Anti-Japanese sentiment in China runs deep, fueled by memories of Japan’s brutal invasion and occupation during World War II. These feelings have been strengthened by the Chinese education system and state-controlled media, along with frequent examples over the years of half-hearted and waffling contrition on the part of the Japanese government. They have even been absorbed into the national narrative of China’s rise, such that China will only receive the official stamp of superpowerdom once Japan has been fully eclipsed in East Asia - politically, economically, and militarily.
- Published on Monday, 27 January 2014 22:26
By Savitri Goonesekere, Jayantha Dhanapala and G. Usvatte-aratch* | IDN-InDepth NewsViewpoint
COLOMBO (IDN | Colombo Telegraph) - There has been, in recent times, public discussion in regard to whether our country is moving towards an authoritarianism that undermines democratic governance. The President, Ministers and government spokespersons have consistently denied this allegation. They refer in particular to the recent elections in three provinces as indicative of a functional and vibrant democracy responsive to the needs of the people. Infrastructure development that has taken place is also cited.
The recently concluded CHOGM hosted by Sri Lanka is considered an indication that Sri Lanka has achieved significant international stature as a country whose governance follows Commonwealth values. These values as stated in the final CHOGM communiqué refer in particular to democracy, human rights, tolerance, freedom of expression, separation of powers, rule of law, good governance, and sustainable development.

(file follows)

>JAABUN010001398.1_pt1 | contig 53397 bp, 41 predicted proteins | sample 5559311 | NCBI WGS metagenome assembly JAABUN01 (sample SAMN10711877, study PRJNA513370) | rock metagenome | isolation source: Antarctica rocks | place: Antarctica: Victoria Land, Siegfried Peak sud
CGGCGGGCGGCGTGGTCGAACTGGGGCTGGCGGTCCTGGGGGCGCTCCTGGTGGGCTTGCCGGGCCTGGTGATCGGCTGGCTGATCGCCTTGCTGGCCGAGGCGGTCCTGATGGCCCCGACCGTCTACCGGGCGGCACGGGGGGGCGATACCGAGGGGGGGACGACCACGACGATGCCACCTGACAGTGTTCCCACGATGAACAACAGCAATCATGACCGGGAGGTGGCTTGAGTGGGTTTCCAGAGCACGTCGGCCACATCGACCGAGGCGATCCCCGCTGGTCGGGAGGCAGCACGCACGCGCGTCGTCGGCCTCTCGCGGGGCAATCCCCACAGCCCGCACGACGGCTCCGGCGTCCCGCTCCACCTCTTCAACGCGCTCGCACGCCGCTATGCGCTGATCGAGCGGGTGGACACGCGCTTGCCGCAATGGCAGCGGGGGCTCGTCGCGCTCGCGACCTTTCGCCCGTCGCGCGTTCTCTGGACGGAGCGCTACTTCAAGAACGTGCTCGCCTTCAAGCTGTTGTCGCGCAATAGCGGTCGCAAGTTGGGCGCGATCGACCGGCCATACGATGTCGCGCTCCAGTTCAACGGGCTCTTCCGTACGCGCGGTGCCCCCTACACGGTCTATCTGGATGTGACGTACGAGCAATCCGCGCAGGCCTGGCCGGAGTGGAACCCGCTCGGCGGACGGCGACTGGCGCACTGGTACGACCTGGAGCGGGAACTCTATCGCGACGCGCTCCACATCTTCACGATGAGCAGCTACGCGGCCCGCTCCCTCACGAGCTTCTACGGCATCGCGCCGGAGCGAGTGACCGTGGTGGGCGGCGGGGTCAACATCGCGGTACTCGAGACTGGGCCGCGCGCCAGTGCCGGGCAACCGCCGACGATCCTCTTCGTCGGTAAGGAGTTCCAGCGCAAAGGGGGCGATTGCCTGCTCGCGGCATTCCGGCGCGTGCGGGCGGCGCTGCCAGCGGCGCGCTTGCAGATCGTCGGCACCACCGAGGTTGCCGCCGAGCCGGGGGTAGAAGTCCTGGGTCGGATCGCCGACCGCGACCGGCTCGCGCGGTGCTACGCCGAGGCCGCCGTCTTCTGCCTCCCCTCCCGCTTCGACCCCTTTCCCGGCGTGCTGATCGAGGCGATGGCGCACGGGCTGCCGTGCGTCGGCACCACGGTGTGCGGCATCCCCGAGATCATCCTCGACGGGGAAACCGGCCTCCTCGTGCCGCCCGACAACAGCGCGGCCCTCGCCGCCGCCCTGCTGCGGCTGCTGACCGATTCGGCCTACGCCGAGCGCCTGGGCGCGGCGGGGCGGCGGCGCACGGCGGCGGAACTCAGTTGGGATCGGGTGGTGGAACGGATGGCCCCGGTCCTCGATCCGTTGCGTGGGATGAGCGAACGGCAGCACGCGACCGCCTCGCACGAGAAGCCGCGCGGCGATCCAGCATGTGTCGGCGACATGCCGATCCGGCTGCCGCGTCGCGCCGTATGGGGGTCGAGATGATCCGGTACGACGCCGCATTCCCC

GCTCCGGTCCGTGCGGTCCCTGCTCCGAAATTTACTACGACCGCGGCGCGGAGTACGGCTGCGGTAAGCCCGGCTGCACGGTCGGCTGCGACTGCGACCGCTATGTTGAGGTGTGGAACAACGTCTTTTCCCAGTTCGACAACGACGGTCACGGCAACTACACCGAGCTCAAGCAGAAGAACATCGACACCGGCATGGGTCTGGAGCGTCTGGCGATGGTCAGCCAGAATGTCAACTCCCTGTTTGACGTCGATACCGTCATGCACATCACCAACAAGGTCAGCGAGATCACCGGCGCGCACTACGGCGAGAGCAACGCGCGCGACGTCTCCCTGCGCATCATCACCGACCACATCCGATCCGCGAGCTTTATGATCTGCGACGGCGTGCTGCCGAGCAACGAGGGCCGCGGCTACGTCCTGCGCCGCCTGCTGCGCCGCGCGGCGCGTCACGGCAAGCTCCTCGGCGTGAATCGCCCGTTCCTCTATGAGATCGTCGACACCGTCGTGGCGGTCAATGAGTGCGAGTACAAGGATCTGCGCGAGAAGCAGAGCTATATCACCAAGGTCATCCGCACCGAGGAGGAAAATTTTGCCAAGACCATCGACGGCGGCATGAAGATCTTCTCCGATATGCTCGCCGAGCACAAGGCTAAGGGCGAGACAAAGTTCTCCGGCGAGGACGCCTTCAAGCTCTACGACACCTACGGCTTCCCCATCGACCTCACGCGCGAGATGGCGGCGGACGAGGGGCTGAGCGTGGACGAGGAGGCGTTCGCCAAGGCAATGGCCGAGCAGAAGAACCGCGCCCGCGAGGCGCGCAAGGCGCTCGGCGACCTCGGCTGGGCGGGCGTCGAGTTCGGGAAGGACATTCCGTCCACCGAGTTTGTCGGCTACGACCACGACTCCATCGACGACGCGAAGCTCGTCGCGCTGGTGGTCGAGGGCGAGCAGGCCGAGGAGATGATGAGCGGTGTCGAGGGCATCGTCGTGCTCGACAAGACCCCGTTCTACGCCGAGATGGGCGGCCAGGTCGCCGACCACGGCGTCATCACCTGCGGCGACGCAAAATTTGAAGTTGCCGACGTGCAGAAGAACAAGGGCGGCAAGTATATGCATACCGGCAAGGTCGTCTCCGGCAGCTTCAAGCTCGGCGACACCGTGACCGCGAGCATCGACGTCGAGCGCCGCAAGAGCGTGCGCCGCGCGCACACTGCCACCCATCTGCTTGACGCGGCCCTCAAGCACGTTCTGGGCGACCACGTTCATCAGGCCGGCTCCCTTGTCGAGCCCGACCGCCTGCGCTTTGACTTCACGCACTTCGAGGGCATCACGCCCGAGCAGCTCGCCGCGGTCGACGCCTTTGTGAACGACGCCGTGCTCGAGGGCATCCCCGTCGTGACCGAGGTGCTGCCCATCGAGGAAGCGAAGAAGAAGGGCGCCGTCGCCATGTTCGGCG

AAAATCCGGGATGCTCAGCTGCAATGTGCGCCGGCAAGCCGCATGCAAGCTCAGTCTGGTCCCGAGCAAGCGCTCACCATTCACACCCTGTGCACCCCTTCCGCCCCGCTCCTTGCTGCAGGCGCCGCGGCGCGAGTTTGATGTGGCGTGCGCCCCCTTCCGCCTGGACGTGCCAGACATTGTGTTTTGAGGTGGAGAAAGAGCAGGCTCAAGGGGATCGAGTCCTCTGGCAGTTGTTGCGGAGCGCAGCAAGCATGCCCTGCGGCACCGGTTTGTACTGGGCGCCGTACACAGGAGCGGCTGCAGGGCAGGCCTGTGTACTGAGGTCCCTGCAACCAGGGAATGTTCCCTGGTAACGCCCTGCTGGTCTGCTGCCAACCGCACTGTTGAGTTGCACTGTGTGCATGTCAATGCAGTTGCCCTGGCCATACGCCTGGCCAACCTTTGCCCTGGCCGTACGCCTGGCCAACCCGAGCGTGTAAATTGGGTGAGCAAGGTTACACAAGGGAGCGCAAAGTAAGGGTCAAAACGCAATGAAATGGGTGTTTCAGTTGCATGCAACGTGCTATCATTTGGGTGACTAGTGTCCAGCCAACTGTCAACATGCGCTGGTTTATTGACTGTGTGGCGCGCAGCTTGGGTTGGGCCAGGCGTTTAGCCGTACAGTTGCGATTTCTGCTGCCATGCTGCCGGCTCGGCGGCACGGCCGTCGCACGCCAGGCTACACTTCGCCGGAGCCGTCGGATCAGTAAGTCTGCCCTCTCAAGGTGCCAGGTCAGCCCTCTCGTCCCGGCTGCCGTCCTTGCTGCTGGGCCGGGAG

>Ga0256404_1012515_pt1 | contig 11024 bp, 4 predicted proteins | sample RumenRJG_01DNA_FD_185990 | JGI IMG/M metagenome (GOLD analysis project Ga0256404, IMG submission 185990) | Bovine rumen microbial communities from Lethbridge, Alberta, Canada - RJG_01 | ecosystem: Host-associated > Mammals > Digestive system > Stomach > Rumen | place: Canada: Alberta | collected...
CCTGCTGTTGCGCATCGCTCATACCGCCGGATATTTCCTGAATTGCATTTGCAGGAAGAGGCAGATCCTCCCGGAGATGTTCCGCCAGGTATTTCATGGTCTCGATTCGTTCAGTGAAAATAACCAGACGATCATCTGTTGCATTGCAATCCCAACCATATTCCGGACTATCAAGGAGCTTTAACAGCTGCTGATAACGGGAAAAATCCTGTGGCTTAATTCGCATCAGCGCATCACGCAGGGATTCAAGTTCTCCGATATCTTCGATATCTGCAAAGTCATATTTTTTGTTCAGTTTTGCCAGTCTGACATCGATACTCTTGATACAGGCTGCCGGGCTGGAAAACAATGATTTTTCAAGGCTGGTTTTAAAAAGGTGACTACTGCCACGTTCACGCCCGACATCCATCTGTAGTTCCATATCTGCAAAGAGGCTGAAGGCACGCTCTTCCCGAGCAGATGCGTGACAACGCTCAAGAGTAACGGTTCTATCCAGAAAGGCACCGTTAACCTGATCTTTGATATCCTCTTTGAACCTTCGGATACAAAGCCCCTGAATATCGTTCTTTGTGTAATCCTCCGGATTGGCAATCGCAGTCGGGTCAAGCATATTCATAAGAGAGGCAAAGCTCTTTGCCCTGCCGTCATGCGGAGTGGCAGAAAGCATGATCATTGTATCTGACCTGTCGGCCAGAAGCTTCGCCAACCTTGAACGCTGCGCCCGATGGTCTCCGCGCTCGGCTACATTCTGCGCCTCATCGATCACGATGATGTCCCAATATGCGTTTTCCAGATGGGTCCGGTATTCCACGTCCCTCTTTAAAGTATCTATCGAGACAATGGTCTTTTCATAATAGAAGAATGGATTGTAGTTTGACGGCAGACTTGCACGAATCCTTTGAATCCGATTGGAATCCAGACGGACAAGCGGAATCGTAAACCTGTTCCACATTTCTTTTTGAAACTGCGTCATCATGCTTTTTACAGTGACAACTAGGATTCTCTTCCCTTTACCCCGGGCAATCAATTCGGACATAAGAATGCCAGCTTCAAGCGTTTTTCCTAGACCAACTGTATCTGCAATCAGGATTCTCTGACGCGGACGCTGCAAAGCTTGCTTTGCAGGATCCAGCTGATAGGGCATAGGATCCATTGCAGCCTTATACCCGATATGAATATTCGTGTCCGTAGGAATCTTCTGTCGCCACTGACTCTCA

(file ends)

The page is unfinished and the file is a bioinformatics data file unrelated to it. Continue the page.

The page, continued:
- Published on Tuesday, 07 January 2014 18:15
By Julio Godoy* | IDN-InDepth NewsViewpoint
BARCELONA (IDN) - If you take a careful look at the world map of today, and compare it with that of, say, the mid 1960s, you will at least notice one thing: The number of sovereign states has augmented drastically. In the 1960s, depending on the year you are looking at, the number of states amounted to some 170. As of today, there are 206 states: Judging by the membership at the United Nations, there are now 193 undisputed sovereign nations, and additionally there are two observer states, and 11 other states, which are not recognised by several or numerous other member states.